Tuesday, July 31, 2012
Someone asked penmonkey extraordinaire Chuck Wendig how to get over performance anxiety as a writer. You can see the full question and Chuck's brilliant answer here, on terribleminds.com. I had the same problem for.... oh, fifteen years or so. Here's how I got over it, in one simple phrase.
Don't write THE story; write A story.
Oh, that's not enough? Here's an object lesson from pop culture. Watch this 11-second clip.
That's Michael Scott from The Office, explaining why he ruins every single scene in his improv class by crashing through an invisible door with an invisible gun and going into FBI stand-off mode. No one else can tell an interesting story because Michael always wants to tell THE MOST EXCITING STORY because he's worried that without invisible guns, he'll be powerless. So the teacher confiscates all of his invisible guns.
So let's assume WRITING THE WORLD'S BEST STORY = Michael busting into a room with guns. Or, in the case of a writer, a golden gun. Because we all want to write the perfect story, right?
I would like to join Chuck in collecting all of your invisible guns.
Let's break it down.
1. THERE ARE INFINITE GREAT STORIES THAT DO NOT INVOLVE GUNS.
Put 100 people in a room. Tell them, "A normal boy named Harry goes to a new school and something weird happens. Write a story." You will get 100 vastly different stories. Harry will be different. His new school will be different. The weird thing that happens will be different. What will set the stories apart won't be the concept--it'll be the writing. J.K. Rowling didn't do anything new-- she just did it really well. And without a single gun.
2. THE WRITING, NOT THE GUN, MAKES THE STORY AMAZING.
Just as an improv scene's success is based on the actor's skills and experience and not the invisible gun, the writing is more important to a story than the subject. You must write stories in order to improve as a writer. It doesn't matter how great your story idea is. It's not going to be THE perfect story. It's not going to be a bestseller. It's not going to sell for a bajillion dollars. You have to write a lot of crap before you get even close to that, so you might as well assume you're going to write crap for a while. Adding a gun isn't going to make your crap look like gold.
3. BEAT YOUR GUN INTO A PLOWSHARE AND GET TO WORK.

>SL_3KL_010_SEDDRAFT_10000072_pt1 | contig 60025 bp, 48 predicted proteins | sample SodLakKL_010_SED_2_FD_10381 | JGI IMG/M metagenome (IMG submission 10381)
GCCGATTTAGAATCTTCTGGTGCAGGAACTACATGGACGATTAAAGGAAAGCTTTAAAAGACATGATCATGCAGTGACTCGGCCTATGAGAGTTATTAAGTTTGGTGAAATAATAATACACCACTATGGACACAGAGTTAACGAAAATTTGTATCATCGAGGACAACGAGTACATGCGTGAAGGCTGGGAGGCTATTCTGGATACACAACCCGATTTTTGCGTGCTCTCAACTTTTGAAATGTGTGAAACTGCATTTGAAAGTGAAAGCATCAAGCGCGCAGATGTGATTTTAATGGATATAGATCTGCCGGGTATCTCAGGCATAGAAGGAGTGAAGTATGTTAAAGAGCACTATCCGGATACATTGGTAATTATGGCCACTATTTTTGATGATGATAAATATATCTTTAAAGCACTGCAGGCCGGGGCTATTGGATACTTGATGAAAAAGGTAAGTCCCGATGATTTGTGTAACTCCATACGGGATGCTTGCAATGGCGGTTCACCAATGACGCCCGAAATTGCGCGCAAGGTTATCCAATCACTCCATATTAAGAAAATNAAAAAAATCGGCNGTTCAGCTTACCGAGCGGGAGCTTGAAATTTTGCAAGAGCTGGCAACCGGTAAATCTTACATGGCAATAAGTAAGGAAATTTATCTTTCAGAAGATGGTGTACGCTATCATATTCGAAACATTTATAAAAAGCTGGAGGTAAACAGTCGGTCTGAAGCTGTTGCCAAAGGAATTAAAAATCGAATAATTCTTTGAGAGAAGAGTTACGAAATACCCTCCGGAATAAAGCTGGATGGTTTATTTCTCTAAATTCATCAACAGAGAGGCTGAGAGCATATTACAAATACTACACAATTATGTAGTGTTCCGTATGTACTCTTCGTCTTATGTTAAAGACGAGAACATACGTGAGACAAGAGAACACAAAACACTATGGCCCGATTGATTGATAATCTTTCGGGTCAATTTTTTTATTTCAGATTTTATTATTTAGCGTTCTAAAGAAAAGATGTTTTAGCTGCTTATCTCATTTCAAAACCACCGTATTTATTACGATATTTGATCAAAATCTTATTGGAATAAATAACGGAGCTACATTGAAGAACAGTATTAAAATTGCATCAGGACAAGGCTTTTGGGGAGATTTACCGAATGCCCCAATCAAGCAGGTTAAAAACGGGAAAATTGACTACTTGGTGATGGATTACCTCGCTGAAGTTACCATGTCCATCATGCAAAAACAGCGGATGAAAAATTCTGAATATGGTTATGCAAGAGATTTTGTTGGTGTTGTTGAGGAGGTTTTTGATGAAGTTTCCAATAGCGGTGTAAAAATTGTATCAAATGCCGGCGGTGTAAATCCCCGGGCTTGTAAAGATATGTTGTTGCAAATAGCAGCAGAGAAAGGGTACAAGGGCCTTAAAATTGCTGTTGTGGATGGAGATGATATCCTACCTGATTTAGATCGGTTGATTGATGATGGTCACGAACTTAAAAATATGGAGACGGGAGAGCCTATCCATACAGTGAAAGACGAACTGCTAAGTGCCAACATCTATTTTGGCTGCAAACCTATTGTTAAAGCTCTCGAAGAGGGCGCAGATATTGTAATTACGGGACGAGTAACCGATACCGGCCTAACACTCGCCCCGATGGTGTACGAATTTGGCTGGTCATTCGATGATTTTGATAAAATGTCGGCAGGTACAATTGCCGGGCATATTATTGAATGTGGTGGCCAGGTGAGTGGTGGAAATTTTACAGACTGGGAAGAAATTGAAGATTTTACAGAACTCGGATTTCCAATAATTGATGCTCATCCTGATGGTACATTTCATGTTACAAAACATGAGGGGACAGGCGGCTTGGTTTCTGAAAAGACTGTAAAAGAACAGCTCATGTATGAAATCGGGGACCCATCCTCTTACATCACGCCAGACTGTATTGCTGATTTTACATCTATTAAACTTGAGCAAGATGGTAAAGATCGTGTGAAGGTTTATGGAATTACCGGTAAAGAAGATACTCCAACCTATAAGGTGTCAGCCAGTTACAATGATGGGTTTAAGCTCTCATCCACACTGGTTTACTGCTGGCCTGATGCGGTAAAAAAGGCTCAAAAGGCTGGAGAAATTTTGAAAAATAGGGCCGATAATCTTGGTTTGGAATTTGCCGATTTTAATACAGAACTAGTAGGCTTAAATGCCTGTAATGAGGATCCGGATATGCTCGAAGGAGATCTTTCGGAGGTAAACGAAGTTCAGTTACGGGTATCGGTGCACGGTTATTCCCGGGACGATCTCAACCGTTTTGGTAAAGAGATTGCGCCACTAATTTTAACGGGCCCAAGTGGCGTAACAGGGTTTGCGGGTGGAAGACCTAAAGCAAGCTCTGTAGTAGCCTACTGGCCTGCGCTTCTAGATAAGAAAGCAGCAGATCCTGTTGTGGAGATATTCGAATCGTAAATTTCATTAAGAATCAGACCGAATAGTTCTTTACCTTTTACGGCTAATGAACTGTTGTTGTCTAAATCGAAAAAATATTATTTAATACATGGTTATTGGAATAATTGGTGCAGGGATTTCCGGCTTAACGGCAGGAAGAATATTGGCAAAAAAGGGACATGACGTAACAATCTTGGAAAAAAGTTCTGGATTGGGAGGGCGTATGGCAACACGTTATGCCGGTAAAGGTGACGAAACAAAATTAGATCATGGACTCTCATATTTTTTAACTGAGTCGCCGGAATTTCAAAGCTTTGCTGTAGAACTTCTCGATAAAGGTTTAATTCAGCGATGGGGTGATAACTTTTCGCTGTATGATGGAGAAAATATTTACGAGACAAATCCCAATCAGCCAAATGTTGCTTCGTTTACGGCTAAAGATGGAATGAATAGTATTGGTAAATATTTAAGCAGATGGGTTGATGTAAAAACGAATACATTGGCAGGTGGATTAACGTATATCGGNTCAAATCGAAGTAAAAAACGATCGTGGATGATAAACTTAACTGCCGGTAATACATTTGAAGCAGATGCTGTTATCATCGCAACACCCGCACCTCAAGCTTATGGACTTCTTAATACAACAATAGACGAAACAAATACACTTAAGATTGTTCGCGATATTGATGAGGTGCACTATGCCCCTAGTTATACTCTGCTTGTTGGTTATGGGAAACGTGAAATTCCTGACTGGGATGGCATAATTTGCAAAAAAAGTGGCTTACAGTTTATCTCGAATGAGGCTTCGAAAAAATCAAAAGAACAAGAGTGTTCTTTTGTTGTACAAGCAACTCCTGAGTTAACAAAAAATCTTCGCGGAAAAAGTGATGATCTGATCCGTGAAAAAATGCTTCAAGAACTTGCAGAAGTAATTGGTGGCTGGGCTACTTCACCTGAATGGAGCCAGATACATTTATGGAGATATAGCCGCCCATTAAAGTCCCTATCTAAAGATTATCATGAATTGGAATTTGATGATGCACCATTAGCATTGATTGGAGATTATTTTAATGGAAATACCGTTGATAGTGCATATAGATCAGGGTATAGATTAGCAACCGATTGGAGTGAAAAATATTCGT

Go to writing groups. Go to critique groups. Do flash fiction. Challenge yourself to tell 140-character stories on Twitter. Force yourself to share your stories publicly, as the public can always tell crap from gold. Sacrifice your work and your pride and learn, bit by painful bit, to accept criticism. Everyone starts writing crap. No one gets to start at the front of the line. Get used to the idea that there are tons of stories out there, waiting to be told, and that none of them are THE ONE. You don't see Eddie Izzard or Louis CK pulling out an invisible gun every five minutes during their stand-up routines, do you? No.
4. LEARN TO RECOGNIZE WHEN YOU HAVE UNEARTHED GOLD WITH YOUR GUN-PLOW.
Maybe you have a flash fiction piece that received some favorable comments. Maybe you sold a short story. Maybe someone in your writing group said something nice about a sentence or a character. Figure out what made that story or character work. Maybe you're good at humor, action, deep characters, clever twists. DO THAT THING MORE. That right there? That's your real weapon.
5. REMEMBER THAT GOLDEN GUNS BEGIN AS LUMPS OF GOLD.
Let's say you've internalized 1-4. You're getting pretty good at this writing thing. You have a great idea, a character and a story that excite you. You have the raw materials to make that golden gun. Should you sit down at the keyboard and think OMIGOD, THIS HAS TO BE PERFECT?
NO. Because nobody makes a golden gun on the first try.
Just remember that the first draft is going to be crap. You can always go back and fix it, polish it up, add more elements to your story. It's never too late to change something or, hell, rip the entire thing to shreds and start over. Lots of great and published writers do this with every book. I saw no less than 3 traditionally published, well-known writers bemoaning their huge revision letters on Twitter just this morning.
Great writing takes time. Great stories take time and reworking. Your story doesn't have to be perfect after the first draft, your second draft... or your seventeenth draft. Ask me how I know.
In conclusion, NO ONE WINS BY STARTING OUT WITH A GUN.
Now forget being perfect and go write A story, ANY story. YOUR story.